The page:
Monthly Archives: March 2010

Nat talks about Open Data

“I’m kicking myself because I’ve been taking far too narrow an interpretation of “an open source approach”. I’ve been focused on getting people to release data. That’s the data analogue of tossing code over the wall, and we know it takes more than a tarball on an FTP server to get the benefits of open source. The same is true of data.”

Personally I’ve found talking to governments to be a big time sink at best.

UX Review

Dear all

One of the clear pieces of feedback from all the talk about improving the OSM UX was “show us these users who really find it difficult to use OSM”. So, we’re going to do that. We have a rough plan of action below

Nate Bolt of the splendiferous has volunteered to help OSM with a user interaction review. Nate, as part of Bolt | Peters, did exactly this work with wikipedia:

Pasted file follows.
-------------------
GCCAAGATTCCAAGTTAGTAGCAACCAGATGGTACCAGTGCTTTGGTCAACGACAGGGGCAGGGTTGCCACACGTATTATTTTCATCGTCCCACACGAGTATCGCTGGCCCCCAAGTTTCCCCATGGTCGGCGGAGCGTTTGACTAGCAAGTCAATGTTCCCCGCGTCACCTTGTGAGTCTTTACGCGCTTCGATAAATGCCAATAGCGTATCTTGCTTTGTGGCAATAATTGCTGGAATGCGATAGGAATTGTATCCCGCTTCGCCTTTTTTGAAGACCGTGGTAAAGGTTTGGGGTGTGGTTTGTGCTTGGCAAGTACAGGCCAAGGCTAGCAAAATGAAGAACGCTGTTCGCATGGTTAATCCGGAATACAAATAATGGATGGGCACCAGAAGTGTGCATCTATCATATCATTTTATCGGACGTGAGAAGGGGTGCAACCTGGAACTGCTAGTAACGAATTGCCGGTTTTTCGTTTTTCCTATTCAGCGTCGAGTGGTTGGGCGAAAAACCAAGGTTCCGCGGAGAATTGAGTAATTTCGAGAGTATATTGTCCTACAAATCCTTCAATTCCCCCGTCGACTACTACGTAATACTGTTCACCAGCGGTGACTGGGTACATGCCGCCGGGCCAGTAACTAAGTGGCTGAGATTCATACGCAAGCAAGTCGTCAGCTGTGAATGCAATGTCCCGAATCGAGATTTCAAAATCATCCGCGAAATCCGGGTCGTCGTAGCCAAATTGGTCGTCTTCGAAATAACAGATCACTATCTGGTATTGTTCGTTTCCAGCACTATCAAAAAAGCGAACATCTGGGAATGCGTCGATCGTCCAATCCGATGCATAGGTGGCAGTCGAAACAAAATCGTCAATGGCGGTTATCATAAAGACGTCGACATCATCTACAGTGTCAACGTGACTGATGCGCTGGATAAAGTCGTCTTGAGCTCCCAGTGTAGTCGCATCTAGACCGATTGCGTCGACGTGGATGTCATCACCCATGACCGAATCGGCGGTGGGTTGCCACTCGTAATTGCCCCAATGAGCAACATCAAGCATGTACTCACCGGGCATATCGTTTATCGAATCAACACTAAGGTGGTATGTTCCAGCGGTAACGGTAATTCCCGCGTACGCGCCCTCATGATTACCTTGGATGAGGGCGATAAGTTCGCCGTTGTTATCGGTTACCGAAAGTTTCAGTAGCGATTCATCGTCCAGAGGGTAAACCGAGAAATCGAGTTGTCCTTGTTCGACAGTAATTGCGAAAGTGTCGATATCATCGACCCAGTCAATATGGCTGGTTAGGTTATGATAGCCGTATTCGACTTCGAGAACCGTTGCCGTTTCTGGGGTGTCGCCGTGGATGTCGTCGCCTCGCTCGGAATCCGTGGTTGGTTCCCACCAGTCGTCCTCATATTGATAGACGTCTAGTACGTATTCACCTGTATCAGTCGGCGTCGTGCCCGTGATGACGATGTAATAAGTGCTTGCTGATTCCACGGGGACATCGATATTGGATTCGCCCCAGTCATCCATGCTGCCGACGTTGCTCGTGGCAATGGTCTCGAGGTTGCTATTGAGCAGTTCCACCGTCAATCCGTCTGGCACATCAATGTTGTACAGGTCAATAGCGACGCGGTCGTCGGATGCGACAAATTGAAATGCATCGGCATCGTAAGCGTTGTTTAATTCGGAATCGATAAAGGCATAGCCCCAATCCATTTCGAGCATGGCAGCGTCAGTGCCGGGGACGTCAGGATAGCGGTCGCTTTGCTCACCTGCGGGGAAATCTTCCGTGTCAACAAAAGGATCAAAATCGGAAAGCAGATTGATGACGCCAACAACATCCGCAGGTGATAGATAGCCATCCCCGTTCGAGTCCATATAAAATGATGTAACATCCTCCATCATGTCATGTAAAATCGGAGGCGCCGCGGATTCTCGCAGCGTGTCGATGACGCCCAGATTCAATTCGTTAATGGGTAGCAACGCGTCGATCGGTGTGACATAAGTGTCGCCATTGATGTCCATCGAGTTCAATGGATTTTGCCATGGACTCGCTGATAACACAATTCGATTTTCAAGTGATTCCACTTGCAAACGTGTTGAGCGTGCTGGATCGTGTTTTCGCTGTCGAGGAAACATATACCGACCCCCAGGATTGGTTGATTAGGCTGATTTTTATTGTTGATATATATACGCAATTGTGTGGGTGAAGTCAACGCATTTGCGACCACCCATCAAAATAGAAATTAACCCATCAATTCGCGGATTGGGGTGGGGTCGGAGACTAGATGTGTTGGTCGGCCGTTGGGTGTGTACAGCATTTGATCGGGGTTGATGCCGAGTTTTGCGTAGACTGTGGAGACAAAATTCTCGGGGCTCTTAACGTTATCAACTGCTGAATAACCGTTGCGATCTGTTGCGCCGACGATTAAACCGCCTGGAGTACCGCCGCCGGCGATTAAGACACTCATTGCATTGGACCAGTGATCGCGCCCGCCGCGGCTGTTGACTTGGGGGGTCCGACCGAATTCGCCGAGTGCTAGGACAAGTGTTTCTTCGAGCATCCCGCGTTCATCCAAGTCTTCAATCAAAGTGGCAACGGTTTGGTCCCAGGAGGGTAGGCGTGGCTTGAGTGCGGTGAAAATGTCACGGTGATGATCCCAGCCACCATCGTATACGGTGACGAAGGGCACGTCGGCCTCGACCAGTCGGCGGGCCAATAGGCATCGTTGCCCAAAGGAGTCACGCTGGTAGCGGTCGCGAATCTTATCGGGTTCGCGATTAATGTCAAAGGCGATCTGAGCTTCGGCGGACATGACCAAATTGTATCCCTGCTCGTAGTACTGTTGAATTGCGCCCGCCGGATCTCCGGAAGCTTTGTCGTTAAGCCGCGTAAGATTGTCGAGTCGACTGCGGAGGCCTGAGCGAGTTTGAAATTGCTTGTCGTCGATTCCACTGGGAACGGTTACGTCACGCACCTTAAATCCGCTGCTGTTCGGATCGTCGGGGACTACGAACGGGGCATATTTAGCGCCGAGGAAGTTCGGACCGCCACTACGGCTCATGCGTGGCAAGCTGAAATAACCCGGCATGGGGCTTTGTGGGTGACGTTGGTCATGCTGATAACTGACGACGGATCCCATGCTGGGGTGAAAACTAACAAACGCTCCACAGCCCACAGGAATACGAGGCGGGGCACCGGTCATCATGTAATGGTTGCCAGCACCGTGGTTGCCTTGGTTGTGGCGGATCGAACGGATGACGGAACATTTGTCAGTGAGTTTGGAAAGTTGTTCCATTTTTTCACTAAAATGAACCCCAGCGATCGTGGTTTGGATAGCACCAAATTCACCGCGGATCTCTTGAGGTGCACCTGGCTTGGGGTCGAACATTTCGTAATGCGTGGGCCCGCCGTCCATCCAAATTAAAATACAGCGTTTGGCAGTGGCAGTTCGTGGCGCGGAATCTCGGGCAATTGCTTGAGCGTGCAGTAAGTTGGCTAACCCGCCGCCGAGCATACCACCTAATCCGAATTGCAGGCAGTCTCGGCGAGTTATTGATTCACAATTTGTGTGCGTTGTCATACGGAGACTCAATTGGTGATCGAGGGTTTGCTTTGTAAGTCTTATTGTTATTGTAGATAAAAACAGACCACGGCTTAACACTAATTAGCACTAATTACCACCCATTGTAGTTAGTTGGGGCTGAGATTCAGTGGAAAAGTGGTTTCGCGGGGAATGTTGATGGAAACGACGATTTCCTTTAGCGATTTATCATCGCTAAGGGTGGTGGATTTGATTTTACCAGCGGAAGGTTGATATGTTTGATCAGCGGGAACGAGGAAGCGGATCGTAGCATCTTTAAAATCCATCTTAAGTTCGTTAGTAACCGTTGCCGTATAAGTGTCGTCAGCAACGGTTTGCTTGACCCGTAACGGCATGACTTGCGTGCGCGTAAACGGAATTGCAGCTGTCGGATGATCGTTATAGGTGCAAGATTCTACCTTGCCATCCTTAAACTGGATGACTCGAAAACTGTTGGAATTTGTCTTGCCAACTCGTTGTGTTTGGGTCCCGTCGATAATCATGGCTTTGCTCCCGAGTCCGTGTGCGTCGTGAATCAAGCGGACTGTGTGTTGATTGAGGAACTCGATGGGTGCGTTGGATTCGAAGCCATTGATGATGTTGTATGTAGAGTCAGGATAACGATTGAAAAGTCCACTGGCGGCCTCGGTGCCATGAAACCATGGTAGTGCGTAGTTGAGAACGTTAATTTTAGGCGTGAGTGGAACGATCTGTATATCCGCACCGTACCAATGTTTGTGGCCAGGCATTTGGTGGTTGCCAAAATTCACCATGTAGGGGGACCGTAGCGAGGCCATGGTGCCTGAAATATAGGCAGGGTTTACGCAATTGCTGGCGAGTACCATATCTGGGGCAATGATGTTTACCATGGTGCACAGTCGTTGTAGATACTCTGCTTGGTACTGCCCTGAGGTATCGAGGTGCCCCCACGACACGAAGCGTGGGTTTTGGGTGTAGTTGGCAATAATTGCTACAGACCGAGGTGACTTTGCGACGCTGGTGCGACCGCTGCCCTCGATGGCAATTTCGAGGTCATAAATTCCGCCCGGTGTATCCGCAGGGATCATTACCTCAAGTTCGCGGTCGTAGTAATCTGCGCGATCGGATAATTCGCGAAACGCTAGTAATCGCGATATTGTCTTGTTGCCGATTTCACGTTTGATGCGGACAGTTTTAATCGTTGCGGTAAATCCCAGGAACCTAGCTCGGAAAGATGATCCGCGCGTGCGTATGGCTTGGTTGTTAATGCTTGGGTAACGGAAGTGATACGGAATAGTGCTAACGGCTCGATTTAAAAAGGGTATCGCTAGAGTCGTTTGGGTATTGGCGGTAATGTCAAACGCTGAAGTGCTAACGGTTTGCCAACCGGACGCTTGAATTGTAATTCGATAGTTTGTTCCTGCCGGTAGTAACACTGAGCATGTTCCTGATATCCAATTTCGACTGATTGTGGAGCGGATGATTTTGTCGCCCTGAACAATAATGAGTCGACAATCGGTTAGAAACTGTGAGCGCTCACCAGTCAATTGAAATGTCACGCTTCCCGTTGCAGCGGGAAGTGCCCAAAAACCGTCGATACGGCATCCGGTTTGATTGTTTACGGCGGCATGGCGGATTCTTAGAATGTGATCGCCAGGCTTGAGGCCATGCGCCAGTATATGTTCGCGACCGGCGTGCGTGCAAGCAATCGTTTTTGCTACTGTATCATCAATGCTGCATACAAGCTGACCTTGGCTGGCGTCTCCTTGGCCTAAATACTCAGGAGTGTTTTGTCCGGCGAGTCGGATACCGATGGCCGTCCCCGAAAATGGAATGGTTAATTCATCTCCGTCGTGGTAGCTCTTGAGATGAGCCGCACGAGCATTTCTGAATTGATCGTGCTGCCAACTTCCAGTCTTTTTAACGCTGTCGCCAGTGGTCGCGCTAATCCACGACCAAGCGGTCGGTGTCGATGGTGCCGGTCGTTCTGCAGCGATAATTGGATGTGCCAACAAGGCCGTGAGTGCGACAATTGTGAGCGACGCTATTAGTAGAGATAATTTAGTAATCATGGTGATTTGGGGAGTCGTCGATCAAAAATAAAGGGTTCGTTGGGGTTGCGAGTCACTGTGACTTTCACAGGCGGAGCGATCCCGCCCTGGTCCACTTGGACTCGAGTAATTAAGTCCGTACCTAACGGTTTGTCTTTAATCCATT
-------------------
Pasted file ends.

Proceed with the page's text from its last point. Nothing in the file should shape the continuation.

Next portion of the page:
Where they basically screen recorded people trying to edit in wikipedia with the following goals:

• identify obstacles that novice users encounter in editing a Wikipedia article—including, but not limited to—adding personal content, fixing a typo, adding a reference, and contributing to discussion pages
• identify obstacles in creating a new article
• evaluate the self-sufficiency and legibility of help materials and documents found on
• evaluate how novice users interact with templates
• discover user experience patterns and issues that have not been previously identified.

Together with Mike Migurski, famed geohead, creator of walking papers and graphical butterfly at, we’ve come up with a rough plan to get feedback from new users to OSM. It’s a very similar approach to that taken by Bolt | Peters with wikipedia. We want to find out from the real newbies what the issues are and lay them out clearly. Nate is independent of OSM and will be able to present a cold hard look at what’s good and what we need to work on to improve things so we get more newbies contributing.

* A small piece of javascript from is put on the new user page in openstreetmap
* Once in some very small sample size (perhaps between 1 in 1,000 and 1 in 10,000 signups) a popup appears